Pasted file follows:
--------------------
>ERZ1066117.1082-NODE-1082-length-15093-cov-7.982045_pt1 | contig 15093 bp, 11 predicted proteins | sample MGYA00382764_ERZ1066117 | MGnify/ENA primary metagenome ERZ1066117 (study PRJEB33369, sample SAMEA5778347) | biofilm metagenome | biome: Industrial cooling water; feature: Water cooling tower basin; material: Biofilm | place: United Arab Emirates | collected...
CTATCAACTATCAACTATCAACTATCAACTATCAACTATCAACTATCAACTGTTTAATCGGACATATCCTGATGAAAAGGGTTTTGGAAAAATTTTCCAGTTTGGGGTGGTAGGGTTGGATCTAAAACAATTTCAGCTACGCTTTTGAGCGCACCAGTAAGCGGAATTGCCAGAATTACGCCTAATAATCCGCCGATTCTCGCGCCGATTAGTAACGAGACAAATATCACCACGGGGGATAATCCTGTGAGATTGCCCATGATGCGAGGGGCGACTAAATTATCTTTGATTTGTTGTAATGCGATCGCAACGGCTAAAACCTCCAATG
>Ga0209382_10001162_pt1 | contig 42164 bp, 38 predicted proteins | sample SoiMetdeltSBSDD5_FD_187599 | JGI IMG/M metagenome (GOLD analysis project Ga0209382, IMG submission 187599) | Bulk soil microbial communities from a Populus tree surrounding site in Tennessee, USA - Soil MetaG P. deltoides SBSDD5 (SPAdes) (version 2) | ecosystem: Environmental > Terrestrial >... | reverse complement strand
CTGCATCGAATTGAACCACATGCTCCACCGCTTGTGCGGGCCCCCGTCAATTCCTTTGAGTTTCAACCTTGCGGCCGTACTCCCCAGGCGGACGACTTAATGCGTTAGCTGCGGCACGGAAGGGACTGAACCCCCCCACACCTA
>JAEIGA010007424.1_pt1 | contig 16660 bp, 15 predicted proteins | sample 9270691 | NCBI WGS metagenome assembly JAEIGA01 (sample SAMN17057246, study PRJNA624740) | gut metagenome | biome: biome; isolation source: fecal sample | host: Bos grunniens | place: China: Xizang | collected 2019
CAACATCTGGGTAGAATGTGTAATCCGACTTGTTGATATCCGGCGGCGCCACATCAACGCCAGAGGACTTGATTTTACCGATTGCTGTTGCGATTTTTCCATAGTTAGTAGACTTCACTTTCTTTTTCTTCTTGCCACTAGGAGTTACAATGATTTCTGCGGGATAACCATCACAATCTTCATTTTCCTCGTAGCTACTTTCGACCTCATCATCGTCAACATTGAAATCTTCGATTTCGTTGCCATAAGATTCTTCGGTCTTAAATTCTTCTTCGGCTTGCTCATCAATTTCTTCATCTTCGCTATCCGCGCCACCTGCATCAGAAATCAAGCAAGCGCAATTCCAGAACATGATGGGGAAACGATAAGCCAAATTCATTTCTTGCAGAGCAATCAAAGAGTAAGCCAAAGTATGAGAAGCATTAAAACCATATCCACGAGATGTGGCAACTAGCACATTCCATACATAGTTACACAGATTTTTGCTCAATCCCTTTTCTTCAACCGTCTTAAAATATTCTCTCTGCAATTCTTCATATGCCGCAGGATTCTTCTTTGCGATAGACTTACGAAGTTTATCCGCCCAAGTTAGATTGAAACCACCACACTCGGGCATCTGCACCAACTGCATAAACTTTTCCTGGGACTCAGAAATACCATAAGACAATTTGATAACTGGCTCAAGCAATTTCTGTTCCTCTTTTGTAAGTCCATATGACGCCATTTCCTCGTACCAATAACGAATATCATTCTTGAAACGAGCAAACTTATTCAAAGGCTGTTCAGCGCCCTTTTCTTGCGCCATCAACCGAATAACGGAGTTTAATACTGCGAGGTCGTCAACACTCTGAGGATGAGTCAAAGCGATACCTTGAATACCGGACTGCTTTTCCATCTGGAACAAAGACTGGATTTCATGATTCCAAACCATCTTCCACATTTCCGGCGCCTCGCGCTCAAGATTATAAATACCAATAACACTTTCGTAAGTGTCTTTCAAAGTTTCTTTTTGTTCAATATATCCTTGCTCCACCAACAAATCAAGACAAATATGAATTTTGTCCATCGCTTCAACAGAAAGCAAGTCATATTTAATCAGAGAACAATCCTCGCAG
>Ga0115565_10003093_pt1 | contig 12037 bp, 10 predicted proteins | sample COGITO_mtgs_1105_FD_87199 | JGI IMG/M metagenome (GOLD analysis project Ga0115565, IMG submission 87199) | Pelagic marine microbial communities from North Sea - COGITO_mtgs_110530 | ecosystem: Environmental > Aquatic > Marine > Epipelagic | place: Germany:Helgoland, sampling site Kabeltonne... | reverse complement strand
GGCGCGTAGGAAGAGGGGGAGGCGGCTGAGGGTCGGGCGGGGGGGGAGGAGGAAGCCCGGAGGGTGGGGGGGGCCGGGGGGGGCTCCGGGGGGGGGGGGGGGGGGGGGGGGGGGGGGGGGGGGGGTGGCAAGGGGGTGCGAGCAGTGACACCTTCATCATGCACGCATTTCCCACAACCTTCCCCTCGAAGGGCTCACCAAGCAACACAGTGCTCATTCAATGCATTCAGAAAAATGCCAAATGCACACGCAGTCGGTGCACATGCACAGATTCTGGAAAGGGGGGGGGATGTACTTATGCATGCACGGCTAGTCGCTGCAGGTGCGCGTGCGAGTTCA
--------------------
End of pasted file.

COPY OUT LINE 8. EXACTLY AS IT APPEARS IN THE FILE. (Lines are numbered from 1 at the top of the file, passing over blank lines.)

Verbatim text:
GGCGCGTAGGAAGAGGGGGAGGCGGCTGAGGGTCGGGCGGGGGGGGAGGAGGAAGCCCGGAGGGTGGGGGGGGCCGGGGGGGGCTCCGGGGGGGGGGGGGGGGGGGGGGGGGGGGGGGGGGGGGGTGGCAAGGGGGTGCGAGCAGTGACACCTTCATCATGCACGCATTTCCCACAACCTTCCCCTCGAAGGGCTCACCAAGCAACACAGTGCTCATTCAATGCATTCAGAAAAATGCCAAATGCACACGCAGTCGGTGCACATGCACAGATTCTGGAAAGGGGGGGGGATGTACTTATGCATGCACGGCTAGTCGCTGCAGGTGCGCGTGCGAGTTCA